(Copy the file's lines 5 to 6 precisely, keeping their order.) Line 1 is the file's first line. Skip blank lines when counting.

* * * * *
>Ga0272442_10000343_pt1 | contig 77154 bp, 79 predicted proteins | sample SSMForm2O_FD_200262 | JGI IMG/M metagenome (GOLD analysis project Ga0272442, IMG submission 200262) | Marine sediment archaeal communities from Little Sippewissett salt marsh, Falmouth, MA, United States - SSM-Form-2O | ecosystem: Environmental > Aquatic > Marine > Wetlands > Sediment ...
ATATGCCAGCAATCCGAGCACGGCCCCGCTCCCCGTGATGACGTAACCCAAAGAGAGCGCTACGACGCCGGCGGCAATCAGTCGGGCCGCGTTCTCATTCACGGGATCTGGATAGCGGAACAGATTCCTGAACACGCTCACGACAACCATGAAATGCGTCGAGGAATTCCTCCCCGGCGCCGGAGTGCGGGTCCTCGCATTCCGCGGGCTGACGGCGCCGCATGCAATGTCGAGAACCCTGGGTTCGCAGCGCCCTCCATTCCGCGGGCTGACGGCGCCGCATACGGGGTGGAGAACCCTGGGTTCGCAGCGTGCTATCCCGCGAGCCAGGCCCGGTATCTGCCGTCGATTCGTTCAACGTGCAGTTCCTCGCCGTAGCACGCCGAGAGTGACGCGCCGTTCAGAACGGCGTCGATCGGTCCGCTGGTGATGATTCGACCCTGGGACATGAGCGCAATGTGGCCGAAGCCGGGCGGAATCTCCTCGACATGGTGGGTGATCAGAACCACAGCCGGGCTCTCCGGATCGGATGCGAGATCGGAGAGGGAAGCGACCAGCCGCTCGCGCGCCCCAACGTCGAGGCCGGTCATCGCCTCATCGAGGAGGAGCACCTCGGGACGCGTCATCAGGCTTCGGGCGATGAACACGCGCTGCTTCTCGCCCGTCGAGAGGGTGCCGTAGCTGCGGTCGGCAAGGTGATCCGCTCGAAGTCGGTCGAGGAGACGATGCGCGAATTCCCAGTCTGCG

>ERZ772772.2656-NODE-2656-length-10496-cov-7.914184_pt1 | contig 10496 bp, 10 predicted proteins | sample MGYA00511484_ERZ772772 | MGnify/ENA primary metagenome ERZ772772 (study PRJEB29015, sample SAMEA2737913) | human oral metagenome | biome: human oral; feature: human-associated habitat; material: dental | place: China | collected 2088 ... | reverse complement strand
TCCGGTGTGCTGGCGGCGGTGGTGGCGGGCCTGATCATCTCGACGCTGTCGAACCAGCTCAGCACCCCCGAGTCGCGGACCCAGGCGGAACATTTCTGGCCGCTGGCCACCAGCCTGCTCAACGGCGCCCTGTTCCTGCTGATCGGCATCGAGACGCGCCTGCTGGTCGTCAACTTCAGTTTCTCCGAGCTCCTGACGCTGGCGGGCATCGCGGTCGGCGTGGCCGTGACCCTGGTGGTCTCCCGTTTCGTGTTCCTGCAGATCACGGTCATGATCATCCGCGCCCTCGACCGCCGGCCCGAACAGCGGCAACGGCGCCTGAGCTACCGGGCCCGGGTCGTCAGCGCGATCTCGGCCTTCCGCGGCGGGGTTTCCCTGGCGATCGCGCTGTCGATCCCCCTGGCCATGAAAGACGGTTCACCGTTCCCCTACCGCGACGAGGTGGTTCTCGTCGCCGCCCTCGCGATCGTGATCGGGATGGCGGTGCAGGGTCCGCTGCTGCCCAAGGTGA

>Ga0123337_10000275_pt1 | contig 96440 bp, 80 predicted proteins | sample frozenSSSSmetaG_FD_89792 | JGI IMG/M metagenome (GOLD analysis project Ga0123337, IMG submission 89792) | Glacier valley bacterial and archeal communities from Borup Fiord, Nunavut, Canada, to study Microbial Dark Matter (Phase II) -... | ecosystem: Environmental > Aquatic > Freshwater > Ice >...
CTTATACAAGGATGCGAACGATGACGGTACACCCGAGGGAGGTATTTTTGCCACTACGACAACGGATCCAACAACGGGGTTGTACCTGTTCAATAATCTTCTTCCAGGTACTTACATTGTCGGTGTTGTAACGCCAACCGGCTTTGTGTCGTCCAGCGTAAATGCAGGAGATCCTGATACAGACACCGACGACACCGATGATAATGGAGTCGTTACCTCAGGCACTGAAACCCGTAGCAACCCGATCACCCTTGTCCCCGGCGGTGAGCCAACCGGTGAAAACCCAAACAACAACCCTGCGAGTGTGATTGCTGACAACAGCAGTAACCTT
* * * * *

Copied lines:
>Ga0123337_10000275_pt1 | contig 96440 bp, 80 predicted proteins | sample frozenSSSSmetaG_FD_89792 | JGI IMG/M metagenome (GOLD analysis project Ga0123337, IMG submission 89792) | Glacier valley bacterial and archeal communities from Borup Fiord, Nunavut, Canada, to study Microbial Dark Matter (Phase II) -... | ecosystem: Environmental > Aquatic > Freshwater > Ice >...
CTTATACAAGGATGCGAACGATGACGGTACACCCGAGGGAGGTATTTTTGCCACTACGACAACGGATCCAACAACGGGGTTGTACCTGTTCAATAATCTTCTTCCAGGTACTTACATTGTCGGTGTTGTAACGCCAACCGGCTTTGTGTCGTCCAGCGTAAATGCAGGAGATCCTGATACAGACACCGACGACACCGATGATAATGGAGTCGTTACCTCAGGCACTGAAACCCGTAGCAACCCGATCACCCTTGTCCCCGGCGGTGAGCCAACCGGTGAAAACCCAAACAACAACCCTGCGAGTGTGATTGCTGACAACAGCAGTAACCTT